T3: Yes. Now, let me throw another element into this conversation. Have you looked at the weather map lately for the next 10 days in just about any part of our country?

Ted: It’s hot.

T3: This heat is gonna have an effect on milk production, but just when we’re expecting that they’ll probably a shift lower and cheese prices, the lack of milk may shift that. And what could happen usually about this time of year what the heat tends to do is it tends to drive up…it tends to shorten up the butter power market and the cheese plants stay full. But with this situation we have where there’s almost a $10 difference between Class IV and Class III and the protein market being weak, what you may have happen instead is the Class IV plants stay full and the Class III plants are able to take on less milk and they’re gonna be able to resolve their problem that way, and that might actually keep the Class III price up.

Ted: Well, it could. However, you know, let’s consider the differences between plants located in Texas and New Mexico and plants located in Idaho. I mean, these people are dedicated to cheese. They don’t have butter powder options, and the milk’s coming at them. And just because let’s say production gets hit because of the temperature, and it’s, probably it will. But what’s it…what effect is it gonna be? Two percent, 3%, something like that? That’s not gonna solve the dichotomy of the problem we discussed just a second ago. For the fella that’s got this milk coming at him, it’s gonna end up in cheese because it’s got no place else to go.

T3: I don’t know. A 3%, change in milk, you know, that’s the thing about dairy, Dan. It’s a pretty inelastic market. Small changes in production can have big changes in price.

Ted: Well, that’s true, but the change is already there. So I would argue that under that scenario, what would probably happen is that when this price goes down prior to the August price, either early on the August pricing, it would go down less, or maybe step it down less. You know, we’re speculating on this whole scenario, but it is hot. That’s gonna have a big effect on milk production.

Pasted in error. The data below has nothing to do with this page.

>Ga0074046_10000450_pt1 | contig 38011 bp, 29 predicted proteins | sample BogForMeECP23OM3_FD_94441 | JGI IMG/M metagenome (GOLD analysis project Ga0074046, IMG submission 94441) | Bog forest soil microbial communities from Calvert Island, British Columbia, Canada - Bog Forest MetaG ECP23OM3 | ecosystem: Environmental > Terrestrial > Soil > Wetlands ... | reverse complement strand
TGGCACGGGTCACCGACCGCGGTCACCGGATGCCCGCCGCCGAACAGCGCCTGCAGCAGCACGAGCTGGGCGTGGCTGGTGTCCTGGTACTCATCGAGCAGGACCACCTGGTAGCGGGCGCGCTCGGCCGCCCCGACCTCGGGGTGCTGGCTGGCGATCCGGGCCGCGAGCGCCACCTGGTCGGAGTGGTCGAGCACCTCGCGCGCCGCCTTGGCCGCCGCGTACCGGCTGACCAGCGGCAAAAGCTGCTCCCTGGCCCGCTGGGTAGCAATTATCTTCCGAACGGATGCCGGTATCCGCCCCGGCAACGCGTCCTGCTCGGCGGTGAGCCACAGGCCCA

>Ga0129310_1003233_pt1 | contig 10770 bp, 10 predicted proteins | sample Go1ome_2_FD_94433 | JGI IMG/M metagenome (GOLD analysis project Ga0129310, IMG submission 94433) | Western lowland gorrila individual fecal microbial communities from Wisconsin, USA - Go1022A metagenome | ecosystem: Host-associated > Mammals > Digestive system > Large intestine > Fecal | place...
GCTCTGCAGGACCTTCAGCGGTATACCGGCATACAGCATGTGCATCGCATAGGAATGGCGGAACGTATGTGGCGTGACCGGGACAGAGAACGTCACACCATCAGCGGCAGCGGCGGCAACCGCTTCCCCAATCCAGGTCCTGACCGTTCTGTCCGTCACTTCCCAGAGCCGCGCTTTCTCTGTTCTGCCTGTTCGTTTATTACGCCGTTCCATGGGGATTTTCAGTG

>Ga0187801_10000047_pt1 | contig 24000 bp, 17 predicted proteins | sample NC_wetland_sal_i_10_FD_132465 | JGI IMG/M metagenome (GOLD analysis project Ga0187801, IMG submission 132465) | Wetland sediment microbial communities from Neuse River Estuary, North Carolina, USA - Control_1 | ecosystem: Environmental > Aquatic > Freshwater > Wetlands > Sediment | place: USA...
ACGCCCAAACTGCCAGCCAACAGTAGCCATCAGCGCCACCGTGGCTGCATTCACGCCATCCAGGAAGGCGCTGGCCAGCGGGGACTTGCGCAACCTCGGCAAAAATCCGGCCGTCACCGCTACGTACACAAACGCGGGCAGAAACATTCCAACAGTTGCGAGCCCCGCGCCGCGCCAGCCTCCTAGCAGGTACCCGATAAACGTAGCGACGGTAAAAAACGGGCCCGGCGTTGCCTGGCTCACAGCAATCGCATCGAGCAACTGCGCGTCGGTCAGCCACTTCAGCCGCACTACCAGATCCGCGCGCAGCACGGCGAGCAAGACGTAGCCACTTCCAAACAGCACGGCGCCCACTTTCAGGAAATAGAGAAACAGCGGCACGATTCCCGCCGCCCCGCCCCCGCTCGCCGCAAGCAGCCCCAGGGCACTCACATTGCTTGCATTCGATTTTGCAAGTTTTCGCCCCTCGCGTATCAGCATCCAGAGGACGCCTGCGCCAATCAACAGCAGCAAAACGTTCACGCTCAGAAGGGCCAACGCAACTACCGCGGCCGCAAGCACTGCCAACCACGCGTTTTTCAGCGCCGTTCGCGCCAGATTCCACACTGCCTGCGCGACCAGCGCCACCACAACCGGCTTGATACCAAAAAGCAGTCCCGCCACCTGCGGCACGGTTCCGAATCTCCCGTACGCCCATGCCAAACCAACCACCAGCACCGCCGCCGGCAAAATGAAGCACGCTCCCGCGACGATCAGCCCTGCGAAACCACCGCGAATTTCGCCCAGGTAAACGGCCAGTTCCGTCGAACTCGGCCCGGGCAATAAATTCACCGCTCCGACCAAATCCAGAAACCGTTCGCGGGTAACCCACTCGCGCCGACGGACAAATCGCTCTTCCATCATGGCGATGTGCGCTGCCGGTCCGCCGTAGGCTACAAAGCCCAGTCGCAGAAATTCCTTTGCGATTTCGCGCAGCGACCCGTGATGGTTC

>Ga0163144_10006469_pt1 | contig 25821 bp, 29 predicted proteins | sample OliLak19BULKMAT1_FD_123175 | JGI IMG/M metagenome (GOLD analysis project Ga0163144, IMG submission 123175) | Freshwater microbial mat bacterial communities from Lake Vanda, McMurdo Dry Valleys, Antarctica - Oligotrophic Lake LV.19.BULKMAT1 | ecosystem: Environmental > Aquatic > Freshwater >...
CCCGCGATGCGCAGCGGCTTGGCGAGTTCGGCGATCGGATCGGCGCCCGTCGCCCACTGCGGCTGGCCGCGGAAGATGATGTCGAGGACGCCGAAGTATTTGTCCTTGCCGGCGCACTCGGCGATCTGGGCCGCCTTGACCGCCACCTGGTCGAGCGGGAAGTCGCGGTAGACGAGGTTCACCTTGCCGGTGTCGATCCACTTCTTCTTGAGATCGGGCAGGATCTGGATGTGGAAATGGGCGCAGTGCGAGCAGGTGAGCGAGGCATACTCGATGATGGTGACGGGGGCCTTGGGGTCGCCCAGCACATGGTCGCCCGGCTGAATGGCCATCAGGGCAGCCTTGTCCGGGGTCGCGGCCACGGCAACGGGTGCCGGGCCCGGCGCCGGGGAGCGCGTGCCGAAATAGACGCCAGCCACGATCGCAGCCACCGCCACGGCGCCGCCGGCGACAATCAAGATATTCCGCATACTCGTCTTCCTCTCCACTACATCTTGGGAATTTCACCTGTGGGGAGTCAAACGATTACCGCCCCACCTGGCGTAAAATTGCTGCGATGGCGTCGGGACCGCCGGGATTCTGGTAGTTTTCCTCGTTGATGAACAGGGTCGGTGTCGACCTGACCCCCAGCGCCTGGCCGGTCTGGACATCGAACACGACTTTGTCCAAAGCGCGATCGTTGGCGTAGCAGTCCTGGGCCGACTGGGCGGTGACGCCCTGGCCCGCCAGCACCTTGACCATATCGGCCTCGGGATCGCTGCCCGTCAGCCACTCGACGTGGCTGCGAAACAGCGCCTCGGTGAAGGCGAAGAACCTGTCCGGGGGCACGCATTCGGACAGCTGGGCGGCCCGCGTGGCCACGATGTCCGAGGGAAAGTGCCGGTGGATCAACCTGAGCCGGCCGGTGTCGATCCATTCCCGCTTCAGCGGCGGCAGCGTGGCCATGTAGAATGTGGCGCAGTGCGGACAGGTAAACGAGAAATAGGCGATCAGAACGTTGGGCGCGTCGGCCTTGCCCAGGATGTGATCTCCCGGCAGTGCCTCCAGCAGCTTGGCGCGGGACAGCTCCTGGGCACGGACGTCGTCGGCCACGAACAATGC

T3: Nope, I agree.

Anna: Costs are raising, margins are shrinking. Markets are more complicated. A lot has changed since T.C. Jacoby & Company started in 1949. What hasn’t changed is our commitment to helping farmers focus. With the latest administrative support tools, we work every day to keep co-ops and family farms running at their peak. Start by emailing me, Anna Donze at anna@jacoby.com. That’s anna@jacoby.com.

T3: Let’s talk about the Federal order system. Is the Federal order system doing the dairy industry a service in an environment like this? To me, it almost seems like because of the blend price, you’re actually encouraging milk moving away from where its highest value would be, which is, cheese towards where it’s lower value would be, which is butter and powder. Is that what the Federal order system is designed to do?

Ted: Obviously not, but by the same token I don’t see why the Federal order system has a big impact on the current dichotomy. I mean, the advantages of the pooling means for the cheese manufacturer he doesn’t have to put money into the pool because his Class III price is higher than the blend. It’s not a normal scenario. So he’s gonna do what he’s doing. He’s gonna avoid putting any milk into $2.70 cheese right now. Regardless of what the federal order says, he’s just not gonna do it. Now, I agree that there’s kinks of the Federal order that need to be ironed out, and they’re getting bigger every year, but most of them relate to Class 1 pricing and how that relates to the overall situation with regard to qualification. The current pandemic dichotomy is very unusual, and, of course, greatly exaggerated because of it. But I think when this thing settles down, and let’s just suppose that the cheese market drops to two bucks here next week. Well, guess what? All of a sudden gone and dog it’s just business as usual. And then the question is gonna be how much milk production is gonna be coming at us during the third quarter? So that’s the way I’m looking at it. And I think the Federal order system has plenty of problems, but this situation with the pandemic and so on, isn’t really a problem that needs to be solved.